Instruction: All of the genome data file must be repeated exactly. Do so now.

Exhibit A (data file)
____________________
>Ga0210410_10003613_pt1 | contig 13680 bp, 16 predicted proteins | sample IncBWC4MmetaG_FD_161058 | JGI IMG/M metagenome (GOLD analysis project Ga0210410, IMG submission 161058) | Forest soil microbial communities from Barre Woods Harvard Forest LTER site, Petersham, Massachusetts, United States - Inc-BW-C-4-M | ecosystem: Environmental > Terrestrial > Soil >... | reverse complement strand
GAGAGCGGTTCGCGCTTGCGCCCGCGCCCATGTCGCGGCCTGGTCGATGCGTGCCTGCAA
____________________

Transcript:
>Ga0210410_10003613_pt1 | contig 13680 bp, 16 predicted proteins | sample IncBWC4MmetaG_FD_161058 | JGI IMG/M metagenome (GOLD analysis project Ga0210410, IMG submission 161058) | Forest soil microbial communities from Barre Woods Harvard Forest LTER site, Petersham, Massachusetts, United States - Inc-BW-C-4-M | ecosystem: Environmental > Terrestrial > Soil >... | reverse complement strand
GAGAGCGGTTCGCGCTTGCGCCCGCGCCCATGTCGCGGCCTGGTCGATGCGTGCCTGCAA